Hours after Zuck deletion scandal, Facebook announces new unsend feature

Hours after Zuck deletion scandal, Facebook announces new unsend feature

Hours after Zuck deletion scandal, Facebook announces new unsend feature

If you send Mark Zuckerberg a Facebook message, in other words, he has a copy for ever. It explained that during this time while it is working on the unsend feature that it will not be deleting the messages of any of its executives. This may take some time.

Facebook is not denying that it erased outbound messages, saying it was within the company's policies, and was done to protect private communications from executives as a proactive measure to the possibility of being hacked.

"We have to now wait for Facebook to start notifying the users who could have been impacted by the breach". "Last month we decided that we should pause these discussions so can focus on other important work", a Facebook spokesperson told CNBC. Hearings over the issue are scheduled in the USA, and the European Union is considering what actions to take against the company. "When you allow people to delete messages arbitrarily, you lose transcript consistency, and when that happens cause-and-effect can get muddled or lost entirely". His LinkedIn profile said he has been leading "top-secret projects" at Facebook since 2016, according to CNBC.

Facebook introduced "secret messages" service in 2016 offering end-to-end encrypted messaging service to Messenger users.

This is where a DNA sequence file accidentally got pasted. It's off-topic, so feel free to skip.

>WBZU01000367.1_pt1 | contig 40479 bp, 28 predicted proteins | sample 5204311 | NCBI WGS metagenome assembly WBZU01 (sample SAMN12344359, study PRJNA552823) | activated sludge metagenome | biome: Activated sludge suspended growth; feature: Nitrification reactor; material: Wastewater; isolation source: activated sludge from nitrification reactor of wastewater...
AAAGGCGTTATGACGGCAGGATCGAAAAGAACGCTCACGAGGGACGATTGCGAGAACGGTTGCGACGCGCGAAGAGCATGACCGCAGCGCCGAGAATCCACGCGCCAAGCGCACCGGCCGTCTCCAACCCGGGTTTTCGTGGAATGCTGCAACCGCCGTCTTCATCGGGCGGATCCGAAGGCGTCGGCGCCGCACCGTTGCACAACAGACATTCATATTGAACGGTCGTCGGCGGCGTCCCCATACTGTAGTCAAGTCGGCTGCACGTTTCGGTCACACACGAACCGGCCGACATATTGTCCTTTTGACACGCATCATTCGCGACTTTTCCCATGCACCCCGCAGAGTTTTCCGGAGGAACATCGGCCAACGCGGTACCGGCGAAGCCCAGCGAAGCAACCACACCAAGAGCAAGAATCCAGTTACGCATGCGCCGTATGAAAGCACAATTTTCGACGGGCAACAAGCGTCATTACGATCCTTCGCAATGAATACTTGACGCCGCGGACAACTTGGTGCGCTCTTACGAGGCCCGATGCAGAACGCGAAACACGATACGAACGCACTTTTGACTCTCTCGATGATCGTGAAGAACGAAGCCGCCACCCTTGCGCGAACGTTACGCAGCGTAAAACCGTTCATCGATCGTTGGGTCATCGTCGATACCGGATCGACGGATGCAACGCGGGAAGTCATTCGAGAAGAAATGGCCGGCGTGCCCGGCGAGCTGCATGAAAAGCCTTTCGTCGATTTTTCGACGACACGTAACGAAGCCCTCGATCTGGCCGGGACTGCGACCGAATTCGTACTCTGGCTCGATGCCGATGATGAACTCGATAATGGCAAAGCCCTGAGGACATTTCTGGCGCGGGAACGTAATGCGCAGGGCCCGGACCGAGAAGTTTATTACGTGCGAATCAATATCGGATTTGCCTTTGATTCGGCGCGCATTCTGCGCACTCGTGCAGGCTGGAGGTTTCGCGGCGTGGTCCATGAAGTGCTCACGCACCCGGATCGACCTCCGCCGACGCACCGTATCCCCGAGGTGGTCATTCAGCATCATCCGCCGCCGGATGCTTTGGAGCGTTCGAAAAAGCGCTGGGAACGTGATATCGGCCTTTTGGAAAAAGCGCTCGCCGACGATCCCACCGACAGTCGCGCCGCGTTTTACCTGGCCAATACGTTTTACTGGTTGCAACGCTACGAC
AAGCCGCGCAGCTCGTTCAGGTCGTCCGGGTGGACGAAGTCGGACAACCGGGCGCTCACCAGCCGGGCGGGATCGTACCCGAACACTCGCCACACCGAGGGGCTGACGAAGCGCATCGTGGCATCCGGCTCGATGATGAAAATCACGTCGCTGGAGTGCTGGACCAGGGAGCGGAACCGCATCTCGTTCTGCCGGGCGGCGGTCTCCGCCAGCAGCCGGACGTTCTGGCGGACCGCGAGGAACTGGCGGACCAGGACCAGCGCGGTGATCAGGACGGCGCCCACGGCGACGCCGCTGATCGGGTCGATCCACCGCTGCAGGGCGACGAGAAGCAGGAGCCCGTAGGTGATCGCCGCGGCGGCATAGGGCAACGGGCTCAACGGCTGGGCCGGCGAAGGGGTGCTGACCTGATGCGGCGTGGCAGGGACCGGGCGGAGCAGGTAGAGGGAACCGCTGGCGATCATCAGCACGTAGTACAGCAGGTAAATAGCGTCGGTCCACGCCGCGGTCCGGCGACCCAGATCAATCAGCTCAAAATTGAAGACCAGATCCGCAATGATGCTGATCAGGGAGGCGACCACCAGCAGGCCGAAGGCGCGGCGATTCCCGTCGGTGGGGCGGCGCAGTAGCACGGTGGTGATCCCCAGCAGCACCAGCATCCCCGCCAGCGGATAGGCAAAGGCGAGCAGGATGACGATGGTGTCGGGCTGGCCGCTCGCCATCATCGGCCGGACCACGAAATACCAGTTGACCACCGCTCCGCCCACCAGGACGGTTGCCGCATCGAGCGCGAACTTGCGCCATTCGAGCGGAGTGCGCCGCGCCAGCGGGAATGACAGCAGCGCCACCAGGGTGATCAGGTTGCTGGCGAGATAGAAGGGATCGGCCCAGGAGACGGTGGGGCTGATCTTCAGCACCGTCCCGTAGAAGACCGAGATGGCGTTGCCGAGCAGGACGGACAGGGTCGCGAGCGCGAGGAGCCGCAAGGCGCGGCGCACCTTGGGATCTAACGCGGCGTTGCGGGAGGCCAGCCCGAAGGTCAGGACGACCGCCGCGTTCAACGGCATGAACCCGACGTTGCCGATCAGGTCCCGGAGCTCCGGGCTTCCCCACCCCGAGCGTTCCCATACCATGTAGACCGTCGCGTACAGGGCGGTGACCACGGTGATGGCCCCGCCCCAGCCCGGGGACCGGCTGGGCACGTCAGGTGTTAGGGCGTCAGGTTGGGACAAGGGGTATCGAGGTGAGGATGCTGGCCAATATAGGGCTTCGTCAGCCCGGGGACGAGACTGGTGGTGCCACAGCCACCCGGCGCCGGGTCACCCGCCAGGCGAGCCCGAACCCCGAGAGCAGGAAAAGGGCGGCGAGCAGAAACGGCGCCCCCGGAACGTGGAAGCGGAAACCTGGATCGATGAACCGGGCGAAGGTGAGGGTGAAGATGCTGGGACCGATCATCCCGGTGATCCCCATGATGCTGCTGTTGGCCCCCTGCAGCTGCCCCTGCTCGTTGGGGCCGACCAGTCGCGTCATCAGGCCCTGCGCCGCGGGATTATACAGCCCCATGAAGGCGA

Later, it emerged that the firm had accessed the information of as many as 87 million people.

When asked whether she and Zuckerberg should remain on top at Facebook, Sandberg conceded that "those are the hard questions and those are the right questions".

More news: EU says Facebook confirmed data of 2.7 million Europeans 'improperly shared'

Sheryl Sandberg, Chief Operating Officer of Facebook attends the session "The Transformation of Tomorrow" during the annual meeting of the World Economic Forum (WEF) in Davos, Switzerland January 20, 2016. Facebook also acknowledged this week that almost all of its 2.2 billion users may have had their public data scraped by "malicious actors" it did not name. Facebook users have collectively launched well over 3.5 billion broadcasts since Live first became available and those broadcasts have seen close to 2 billion total viewers over time.

The internet has provided aid in many aspects, but it has also made it risky.

The scandal itself has put a lot of blame on Facebook and Cambridge Analytica, as it should, but social media users are not considering placing the blame on an additional victim, themselves. But some of the fixes-including especially the unsend feature-feel particularly half-baked. But research has consistently shown that users of online platforms rarely adjust default privacy settings and often fail to understand what information they are sharing.

Facebook did not immediately respond to a request for comment Thursday on when it discovered the data scraping. It would have already fixed these problems long ago.

Facebook's project reportedly sought to collect anonymized personal details, which could be then matched up with user data from the social network.

Neither Zuckerberg nor Sandberg have identified those who carried out the data scraping, but outside experts believe they could have been identity thieves, scam artists or shady data brokers assembling marketing profiles.

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